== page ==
“Spring forward…fall back.” “Spring forward…fall back.” When daylight saving time (DST) approaches, and we adjust our clocks for the time change, there are ways to make the shift a bit easier for those who find it a difficult transition.
Why Do We Have Daylight Saving?
In 1918, the US government implemented daylight saving time to conserve energy during World War I, and it has been used ever since. While DST is now observed in many parts of the world, some exceptions remain. In the US, Hawaii and most territories of Arizona do not acknowledge DST.
In the mid-1970s, President Nixon proposed a plan to keep daylight saving time year-round. Unfortunately, this caused unexpected consequences: students having to walk in the dark to school, people experiencing a drop in morale, and even an increase in student car accidents, which resulted in schools waiting to start classes until the sun came up.
In March 2022, the US Senate passed the Sunshine Protection Act to continue daylight saving time indefinitely. However, the bill has yet to be voted on or discussed in the House of Representatives.
How Does DST Affect Our Bodies?
Daylight saving time can affect people in much the same way jet lag does. Our bodies must adjust to the new schedule when we travel to different time zones. This can result in fatigue, insomnia, and difficulty concentrating. The same happens when we “spring forward” or “fall back.”
So why does this happen? One reason is that our bodies have what’s known as a circadian rhythm—an internal 24-hour clock that regulates things like our sleep-wake cycles and hormone production. The light-dark cycle is one of the primary cues that helps reset our daily circadian rhythm. When DST occurs, there is a sudden shift in the light-dark cycle, which can disrupt our circadian rhythm and throw off our sleep schedules.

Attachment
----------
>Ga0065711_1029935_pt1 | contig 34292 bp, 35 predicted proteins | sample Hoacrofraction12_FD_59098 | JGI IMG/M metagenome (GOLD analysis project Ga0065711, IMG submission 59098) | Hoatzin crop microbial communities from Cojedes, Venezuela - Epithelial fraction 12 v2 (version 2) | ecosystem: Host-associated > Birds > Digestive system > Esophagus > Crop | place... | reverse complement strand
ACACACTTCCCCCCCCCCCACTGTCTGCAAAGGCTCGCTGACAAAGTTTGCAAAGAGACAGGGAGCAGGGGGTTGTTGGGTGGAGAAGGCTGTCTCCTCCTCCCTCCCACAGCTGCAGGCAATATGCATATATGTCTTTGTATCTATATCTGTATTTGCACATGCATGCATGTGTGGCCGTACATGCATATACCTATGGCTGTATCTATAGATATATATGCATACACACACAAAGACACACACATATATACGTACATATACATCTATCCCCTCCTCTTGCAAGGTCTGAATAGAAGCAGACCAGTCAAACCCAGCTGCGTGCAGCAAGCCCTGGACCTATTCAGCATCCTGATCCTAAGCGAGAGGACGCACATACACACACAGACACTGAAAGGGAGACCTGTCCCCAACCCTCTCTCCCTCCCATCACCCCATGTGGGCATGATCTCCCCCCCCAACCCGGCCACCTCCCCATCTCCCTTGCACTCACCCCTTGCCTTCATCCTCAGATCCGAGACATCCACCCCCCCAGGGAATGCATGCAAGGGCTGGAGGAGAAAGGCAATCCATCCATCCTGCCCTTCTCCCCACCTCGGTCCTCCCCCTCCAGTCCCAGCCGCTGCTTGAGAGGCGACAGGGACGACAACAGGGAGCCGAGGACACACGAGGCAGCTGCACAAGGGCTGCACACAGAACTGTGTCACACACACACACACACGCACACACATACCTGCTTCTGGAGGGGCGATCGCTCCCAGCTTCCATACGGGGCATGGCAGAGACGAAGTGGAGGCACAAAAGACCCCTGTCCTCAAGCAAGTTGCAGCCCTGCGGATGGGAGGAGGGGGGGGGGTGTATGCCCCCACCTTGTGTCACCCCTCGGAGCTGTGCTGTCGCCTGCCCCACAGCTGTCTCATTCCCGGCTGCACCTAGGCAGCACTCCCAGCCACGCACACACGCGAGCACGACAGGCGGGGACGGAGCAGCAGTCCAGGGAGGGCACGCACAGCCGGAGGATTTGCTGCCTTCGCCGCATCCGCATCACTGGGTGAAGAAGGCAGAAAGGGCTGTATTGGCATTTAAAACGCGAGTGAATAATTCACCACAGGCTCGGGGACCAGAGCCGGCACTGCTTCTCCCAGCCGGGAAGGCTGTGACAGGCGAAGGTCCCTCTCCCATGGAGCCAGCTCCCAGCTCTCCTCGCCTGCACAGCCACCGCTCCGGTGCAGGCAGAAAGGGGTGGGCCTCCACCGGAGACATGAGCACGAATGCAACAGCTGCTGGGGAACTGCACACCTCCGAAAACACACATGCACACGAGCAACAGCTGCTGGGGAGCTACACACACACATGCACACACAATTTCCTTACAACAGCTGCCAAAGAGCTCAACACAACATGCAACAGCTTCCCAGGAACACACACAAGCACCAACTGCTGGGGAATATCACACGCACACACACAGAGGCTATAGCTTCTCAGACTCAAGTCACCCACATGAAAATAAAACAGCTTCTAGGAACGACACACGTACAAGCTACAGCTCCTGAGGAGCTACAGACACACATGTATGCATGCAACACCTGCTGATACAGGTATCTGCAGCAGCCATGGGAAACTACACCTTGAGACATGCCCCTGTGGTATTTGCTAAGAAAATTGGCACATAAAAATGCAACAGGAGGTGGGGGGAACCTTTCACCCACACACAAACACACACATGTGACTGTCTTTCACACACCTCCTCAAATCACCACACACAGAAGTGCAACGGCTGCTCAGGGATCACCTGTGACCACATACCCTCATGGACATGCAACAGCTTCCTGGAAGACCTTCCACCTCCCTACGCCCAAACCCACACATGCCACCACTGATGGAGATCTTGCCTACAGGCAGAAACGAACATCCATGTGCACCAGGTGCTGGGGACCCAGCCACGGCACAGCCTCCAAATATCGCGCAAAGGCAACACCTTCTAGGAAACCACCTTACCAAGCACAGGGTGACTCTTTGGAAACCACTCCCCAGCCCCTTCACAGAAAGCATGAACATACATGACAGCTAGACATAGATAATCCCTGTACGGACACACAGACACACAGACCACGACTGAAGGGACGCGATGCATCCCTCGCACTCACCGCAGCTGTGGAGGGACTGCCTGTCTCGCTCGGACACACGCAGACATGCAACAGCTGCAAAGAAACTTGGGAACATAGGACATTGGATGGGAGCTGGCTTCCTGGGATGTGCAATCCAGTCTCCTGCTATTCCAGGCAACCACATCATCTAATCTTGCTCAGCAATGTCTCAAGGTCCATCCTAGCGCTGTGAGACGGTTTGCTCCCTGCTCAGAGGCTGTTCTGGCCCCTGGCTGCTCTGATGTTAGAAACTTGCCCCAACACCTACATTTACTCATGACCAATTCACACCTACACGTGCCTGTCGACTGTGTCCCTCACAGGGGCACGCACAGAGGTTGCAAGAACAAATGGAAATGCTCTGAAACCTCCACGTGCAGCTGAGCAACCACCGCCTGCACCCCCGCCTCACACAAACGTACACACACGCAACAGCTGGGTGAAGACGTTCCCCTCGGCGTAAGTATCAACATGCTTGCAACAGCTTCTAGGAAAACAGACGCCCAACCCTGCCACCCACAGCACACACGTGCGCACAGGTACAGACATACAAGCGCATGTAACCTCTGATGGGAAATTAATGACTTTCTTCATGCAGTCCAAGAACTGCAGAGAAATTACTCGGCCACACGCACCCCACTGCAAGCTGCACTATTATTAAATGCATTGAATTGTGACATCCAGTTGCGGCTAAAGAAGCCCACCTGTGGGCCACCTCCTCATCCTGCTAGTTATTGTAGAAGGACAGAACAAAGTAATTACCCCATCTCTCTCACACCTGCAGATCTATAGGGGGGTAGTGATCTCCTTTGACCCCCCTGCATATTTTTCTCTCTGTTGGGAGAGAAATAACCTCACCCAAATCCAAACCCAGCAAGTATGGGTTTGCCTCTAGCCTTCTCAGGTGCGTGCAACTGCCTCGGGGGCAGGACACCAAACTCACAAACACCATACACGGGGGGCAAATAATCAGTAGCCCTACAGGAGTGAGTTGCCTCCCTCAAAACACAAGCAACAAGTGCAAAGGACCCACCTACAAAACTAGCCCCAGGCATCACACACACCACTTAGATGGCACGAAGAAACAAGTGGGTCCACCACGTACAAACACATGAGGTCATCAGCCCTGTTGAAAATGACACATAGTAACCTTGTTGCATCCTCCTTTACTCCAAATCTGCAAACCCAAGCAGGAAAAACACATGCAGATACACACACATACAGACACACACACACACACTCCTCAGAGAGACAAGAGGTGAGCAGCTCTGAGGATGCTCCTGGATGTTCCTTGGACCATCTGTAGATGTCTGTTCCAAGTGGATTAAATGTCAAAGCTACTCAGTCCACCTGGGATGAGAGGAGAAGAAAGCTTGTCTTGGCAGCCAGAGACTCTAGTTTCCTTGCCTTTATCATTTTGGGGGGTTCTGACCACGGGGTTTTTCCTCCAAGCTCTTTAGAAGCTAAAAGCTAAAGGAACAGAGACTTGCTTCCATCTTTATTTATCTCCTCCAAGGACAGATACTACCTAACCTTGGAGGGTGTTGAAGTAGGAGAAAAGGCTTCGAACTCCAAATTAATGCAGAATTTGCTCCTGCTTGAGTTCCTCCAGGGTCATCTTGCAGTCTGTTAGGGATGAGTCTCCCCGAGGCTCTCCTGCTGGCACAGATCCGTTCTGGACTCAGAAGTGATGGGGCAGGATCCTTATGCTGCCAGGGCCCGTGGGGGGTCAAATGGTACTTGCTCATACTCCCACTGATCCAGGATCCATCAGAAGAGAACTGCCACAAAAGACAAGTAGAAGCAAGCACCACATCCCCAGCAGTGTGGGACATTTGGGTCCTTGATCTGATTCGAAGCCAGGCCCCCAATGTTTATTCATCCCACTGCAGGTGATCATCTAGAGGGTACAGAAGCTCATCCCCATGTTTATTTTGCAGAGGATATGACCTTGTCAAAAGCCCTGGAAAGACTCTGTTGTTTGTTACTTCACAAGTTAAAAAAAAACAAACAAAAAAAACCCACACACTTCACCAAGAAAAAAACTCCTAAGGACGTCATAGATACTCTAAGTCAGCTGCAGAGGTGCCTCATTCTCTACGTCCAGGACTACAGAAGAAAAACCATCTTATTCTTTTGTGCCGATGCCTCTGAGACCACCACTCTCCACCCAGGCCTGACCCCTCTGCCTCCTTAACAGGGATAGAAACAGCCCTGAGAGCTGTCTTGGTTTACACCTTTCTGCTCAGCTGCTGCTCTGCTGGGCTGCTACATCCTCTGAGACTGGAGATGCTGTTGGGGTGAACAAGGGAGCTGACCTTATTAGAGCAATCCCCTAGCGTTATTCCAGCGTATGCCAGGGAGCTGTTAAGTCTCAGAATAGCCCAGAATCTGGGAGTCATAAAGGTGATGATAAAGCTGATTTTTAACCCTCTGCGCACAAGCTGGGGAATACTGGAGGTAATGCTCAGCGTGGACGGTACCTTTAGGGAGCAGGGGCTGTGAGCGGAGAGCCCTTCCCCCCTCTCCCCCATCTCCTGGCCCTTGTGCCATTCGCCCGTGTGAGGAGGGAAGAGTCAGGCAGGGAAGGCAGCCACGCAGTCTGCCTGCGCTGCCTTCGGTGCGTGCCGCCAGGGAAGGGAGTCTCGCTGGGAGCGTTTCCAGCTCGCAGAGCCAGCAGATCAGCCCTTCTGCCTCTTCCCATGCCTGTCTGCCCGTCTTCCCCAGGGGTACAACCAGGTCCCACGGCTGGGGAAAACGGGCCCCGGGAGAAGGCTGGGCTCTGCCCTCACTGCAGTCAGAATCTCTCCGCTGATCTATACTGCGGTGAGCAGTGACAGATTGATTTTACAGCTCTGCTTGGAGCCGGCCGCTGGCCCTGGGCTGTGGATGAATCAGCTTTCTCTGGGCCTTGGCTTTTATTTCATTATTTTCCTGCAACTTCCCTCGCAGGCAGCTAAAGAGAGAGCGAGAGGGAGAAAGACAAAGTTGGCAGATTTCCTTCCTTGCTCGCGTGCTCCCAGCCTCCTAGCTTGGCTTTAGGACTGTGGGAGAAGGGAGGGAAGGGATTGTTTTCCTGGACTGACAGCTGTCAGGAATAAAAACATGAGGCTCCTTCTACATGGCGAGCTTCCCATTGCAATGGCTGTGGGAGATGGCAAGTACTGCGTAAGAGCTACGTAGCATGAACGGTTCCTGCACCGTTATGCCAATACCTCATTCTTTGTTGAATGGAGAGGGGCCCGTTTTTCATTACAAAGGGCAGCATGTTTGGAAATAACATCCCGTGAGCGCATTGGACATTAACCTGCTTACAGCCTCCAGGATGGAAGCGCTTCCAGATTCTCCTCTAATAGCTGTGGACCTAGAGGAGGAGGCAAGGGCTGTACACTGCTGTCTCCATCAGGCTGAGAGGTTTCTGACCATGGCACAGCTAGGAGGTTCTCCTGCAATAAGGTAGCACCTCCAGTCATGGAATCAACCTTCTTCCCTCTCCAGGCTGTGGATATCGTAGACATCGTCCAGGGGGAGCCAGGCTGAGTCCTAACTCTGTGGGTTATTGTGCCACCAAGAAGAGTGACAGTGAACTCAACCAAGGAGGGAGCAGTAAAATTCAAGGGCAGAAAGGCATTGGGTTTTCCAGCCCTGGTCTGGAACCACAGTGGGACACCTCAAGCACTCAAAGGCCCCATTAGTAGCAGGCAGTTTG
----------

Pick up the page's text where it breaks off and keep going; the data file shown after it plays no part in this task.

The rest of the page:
What Can We Do To Prepare?
If you don’t already have a good sleep routine, daylight saving time can be a great reminder for you to start one. A consistent sleep schedule is important for maintaining a healthy circadian rhythm. The more consistent your sleep, the easier your body can adjust to daylight saving time.
If you already have a good sleep routine, you can gradually push your bedtime forward so that when DST starts, you will already be ahead of the clock. For example, if you usually go to bed at 10 p.m., going to bed at 9:45 p.m. for the week leading up to DST will help ease your body into the time change so you don’t feel too exhausted come Sunday morning.
Don’t just focus on adjusting your bedtime. Work on adjusting your mealtime schedules as well. If you usually eat dinner at 6 p.m., try eating at 5:45 p.m. for the week leading up to DST so your body can gradually get used to the new schedule instead of all at once.
Be sure to adjust your schedule slowly so your body has time to get used to the new schedule gradually instead of all at once, and you will be prepared to adjust to daylight saving time when it comes.